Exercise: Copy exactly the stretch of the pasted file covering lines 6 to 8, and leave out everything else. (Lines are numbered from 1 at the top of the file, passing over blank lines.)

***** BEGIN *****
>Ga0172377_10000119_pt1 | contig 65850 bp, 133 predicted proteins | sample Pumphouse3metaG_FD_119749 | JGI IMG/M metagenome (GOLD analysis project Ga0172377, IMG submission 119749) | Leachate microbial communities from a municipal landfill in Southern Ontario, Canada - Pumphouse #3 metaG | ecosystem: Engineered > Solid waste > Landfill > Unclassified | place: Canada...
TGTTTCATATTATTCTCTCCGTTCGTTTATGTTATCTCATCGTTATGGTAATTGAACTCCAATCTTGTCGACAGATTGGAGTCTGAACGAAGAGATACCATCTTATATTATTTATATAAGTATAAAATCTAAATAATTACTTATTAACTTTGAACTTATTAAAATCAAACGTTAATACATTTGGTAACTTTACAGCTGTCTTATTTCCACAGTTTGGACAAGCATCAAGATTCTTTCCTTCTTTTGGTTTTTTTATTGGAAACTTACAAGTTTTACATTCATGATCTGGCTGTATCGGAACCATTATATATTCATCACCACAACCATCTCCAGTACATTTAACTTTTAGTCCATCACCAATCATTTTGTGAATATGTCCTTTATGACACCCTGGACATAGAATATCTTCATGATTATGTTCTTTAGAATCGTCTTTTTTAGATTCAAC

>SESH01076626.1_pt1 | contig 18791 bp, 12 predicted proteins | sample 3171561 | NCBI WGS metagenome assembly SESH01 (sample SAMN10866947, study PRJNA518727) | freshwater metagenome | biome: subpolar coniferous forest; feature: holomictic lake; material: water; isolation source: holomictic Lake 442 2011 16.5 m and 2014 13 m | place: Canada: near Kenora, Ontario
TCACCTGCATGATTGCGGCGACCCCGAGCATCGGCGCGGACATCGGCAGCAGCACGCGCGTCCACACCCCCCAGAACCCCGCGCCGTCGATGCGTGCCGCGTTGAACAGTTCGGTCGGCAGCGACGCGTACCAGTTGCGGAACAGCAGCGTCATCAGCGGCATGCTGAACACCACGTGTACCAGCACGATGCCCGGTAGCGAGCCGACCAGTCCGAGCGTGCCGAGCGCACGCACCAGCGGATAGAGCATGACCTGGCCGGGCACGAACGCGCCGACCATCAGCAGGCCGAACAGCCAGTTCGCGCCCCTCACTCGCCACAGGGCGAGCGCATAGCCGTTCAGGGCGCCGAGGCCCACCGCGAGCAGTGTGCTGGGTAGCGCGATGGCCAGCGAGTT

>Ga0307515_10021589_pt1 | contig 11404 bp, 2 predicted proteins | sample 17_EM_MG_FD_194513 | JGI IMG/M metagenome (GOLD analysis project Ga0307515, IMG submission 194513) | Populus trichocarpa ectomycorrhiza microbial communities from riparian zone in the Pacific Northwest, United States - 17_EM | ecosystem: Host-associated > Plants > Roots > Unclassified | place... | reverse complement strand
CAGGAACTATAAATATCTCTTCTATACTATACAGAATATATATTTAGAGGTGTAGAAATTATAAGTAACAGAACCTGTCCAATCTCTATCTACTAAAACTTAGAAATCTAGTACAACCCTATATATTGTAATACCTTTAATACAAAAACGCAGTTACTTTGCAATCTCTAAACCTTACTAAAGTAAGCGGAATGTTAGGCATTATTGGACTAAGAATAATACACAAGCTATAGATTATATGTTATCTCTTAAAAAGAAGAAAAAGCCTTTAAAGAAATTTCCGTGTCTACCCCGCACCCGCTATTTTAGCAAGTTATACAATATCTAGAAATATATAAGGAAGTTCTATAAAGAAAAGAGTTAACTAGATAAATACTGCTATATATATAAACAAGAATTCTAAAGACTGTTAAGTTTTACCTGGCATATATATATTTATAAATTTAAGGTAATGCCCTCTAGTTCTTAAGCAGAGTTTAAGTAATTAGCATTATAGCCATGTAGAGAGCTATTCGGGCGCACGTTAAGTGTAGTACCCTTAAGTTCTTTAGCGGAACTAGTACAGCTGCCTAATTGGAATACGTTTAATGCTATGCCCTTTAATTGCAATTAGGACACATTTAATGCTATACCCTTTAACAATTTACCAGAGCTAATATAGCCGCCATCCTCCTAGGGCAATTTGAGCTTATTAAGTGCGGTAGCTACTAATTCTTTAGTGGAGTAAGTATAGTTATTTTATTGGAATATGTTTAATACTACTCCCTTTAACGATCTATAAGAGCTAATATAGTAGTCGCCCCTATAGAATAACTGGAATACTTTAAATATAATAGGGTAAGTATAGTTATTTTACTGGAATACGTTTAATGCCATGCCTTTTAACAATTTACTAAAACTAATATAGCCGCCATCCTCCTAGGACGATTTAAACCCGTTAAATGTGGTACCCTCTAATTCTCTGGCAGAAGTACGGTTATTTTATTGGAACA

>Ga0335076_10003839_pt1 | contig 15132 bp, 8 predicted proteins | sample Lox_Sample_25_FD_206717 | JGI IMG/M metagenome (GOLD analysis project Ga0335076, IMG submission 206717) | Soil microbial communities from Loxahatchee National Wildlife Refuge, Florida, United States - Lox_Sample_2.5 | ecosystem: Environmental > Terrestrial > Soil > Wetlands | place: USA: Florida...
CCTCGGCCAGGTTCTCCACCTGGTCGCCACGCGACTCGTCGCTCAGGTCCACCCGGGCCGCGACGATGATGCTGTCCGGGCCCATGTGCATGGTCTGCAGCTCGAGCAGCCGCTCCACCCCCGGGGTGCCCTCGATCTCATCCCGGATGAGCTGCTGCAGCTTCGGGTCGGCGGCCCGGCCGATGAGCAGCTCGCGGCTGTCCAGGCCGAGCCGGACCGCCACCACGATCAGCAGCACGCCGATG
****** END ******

CAGGAACTATAAATATCTCTTCTATACTATACAGAATATATATTTAGAGGTGTAGAAATTATAAGTAACAGAACCTGTCCAATCTCTATCTACTAAAACTTAGAAATCTAGTACAACCCTATATATTGTAATACCTTTAATACAAAAACGCAGTTACTTTGCAATCTCTAAACCTTACTAAAGTAAGCGGAATGTTAGGCATTATTGGACTAAGAATAATACACAAGCTATAGATTATATGTTATCTCTTAAAAAGAAGAAAAAGCCTTTAAAGAAATTTCCGTGTCTACCCCGCACCCGCTATTTTAGCAAGTTATACAATATCTAGAAATATATAAGGAAGTTCTATAAAGAAAAGAGTTAACTAGATAAATACTGCTATATATATAAACAAGAATTCTAAAGACTGTTAAGTTTTACCTGGCATATATATATTTATAAATTTAAGGTAATGCCCTCTAGTTCTTAAGCAGAGTTTAAGTAATTAGCATTATAGCCATGTAGAGAGCTATTCGGGCGCACGTTAAGTGTAGTACCCTTAAGTTCTTTAGCGGAACTAGTACAGCTGCCTAATTGGAATACGTTTAATGCTATGCCCTTTAATTGCAATTAGGACACATTTAATGCTATACCCTTTAACAATTTACCAGAGCTAATATAGCCGCCATCCTCCTAGGGCAATTTGAGCTTATTAAGTGCGGTAGCTACTAATTCTTTAGTGGAGTAAGTATAGTTATTTTATTGGAATATGTTTAATACTACTCCCTTTAACGATCTATAAGAGCTAATATAGTAGTCGCCCCTATAGAATAACTGGAATACTTTAAATATAATAGGGTAAGTATAGTTATTTTACTGGAATACGTTTAATGCCATGCCTTTTAACAATTTACTAAAACTAATATAGCCGCCATCCTCCTAGGACGATTTAAACCCGTTAAATGTGGTACCCTCTAATTCTCTGGCAGAAGTACGGTTATTTTATTGGAACA

>Ga0335076_10003839_pt1 | contig 15132 bp, 8 predicted proteins | sample Lox_Sample_25_FD_206717 | JGI IMG/M metagenome (GOLD analysis project Ga0335076, IMG submission 206717) | Soil microbial communities from Loxahatchee National Wildlife Refuge, Florida, United States - Lox_Sample_2.5 | ecosystem: Environmental > Terrestrial > Soil > Wetlands | place: USA: Florida...
CCTCGGCCAGGTTCTCCACCTGGTCGCCACGCGACTCGTCGCTCAGGTCCACCCGGGCCGCGACGATGATGCTGTCCGGGCCCATGTGCATGGTCTGCAGCTCGAGCAGCCGCTCCACCCCCGGGGTGCCCTCGATCTCATCCCGGATGAGCTGCTGCAGCTTCGGGTCGGCGGCCCGGCCGATGAGCAGCTCGCGGCTGTCCAGGCCGAGCCGGACCGCCACCACGATCAGCAGCACGCCGATG